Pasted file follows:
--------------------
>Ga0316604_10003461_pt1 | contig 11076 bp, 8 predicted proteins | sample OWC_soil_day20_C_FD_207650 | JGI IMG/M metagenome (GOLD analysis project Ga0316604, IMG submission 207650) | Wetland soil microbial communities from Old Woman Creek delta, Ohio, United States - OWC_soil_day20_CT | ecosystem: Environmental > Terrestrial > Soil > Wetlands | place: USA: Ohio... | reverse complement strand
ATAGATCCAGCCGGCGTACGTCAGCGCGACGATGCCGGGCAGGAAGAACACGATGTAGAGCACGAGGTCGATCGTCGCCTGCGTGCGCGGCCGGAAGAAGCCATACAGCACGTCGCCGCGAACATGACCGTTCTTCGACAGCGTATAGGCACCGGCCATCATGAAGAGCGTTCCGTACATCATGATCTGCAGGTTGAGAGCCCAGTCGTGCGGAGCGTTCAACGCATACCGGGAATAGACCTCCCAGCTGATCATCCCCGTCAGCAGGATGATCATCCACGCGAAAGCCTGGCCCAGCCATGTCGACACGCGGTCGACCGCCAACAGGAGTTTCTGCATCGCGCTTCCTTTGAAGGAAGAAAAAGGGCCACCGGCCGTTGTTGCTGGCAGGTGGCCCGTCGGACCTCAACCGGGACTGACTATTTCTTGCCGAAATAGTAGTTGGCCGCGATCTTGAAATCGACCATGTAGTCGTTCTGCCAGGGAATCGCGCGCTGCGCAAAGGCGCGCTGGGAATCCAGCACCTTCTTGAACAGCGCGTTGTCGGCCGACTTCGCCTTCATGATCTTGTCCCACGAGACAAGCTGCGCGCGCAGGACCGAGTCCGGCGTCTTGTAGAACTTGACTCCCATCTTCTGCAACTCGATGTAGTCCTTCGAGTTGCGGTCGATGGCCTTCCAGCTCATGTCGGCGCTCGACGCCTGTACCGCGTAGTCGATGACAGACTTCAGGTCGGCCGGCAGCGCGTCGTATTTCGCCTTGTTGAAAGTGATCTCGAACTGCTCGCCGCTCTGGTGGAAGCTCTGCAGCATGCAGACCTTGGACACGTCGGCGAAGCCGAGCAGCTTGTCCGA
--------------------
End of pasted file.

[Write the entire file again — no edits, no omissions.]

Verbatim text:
>Ga0316604_10003461_pt1 | contig 11076 bp, 8 predicted proteins | sample OWC_soil_day20_C_FD_207650 | JGI IMG/M metagenome (GOLD analysis project Ga0316604, IMG submission 207650) | Wetland soil microbial communities from Old Woman Creek delta, Ohio, United States - OWC_soil_day20_CT | ecosystem: Environmental > Terrestrial > Soil > Wetlands | place: USA: Ohio... | reverse complement strand
ATAGATCCAGCCGGCGTACGTCAGCGCGACGATGCCGGGCAGGAAGAACACGATGTAGAGCACGAGGTCGATCGTCGCCTGCGTGCGCGGCCGGAAGAAGCCATACAGCACGTCGCCGCGAACATGACCGTTCTTCGACAGCGTATAGGCACCGGCCATCATGAAGAGCGTTCCGTACATCATGATCTGCAGGTTGAGAGCCCAGTCGTGCGGAGCGTTCAACGCATACCGGGAATAGACCTCCCAGCTGATCATCCCCGTCAGCAGGATGATCATCCACGCGAAAGCCTGGCCCAGCCATGTCGACACGCGGTCGACCGCCAACAGGAGTTTCTGCATCGCGCTTCCTTTGAAGGAAGAAAAAGGGCCACCGGCCGTTGTTGCTGGCAGGTGGCCCGTCGGACCTCAACCGGGACTGACTATTTCTTGCCGAAATAGTAGTTGGCCGCGATCTTGAAATCGACCATGTAGTCGTTCTGCCAGGGAATCGCGCGCTGCGCAAAGGCGCGCTGGGAATCCAGCACCTTCTTGAACAGCGCGTTGTCGGCCGACTTCGCCTTCATGATCTTGTCCCACGAGACAAGCTGCGCGCGCAGGACCGAGTCCGGCGTCTTGTAGAACTTGACTCCCATCTTCTGCAACTCGATGTAGTCCTTCGAGTTGCGGTCGATGGCCTTCCAGCTCATGTCGGCGCTCGACGCCTGTACCGCGTAGTCGATGACAGACTTCAGGTCGGCCGGCAGCGCGTCGTATTTCGCCTTGTTGAAAGTGATCTCGAACTGCTCGCCGCTCTGGTGGAAGCTCTGCAGCATGCAGACCTTGGACACGTCGGCGAAGCCGAGCAGCTTGTCCGA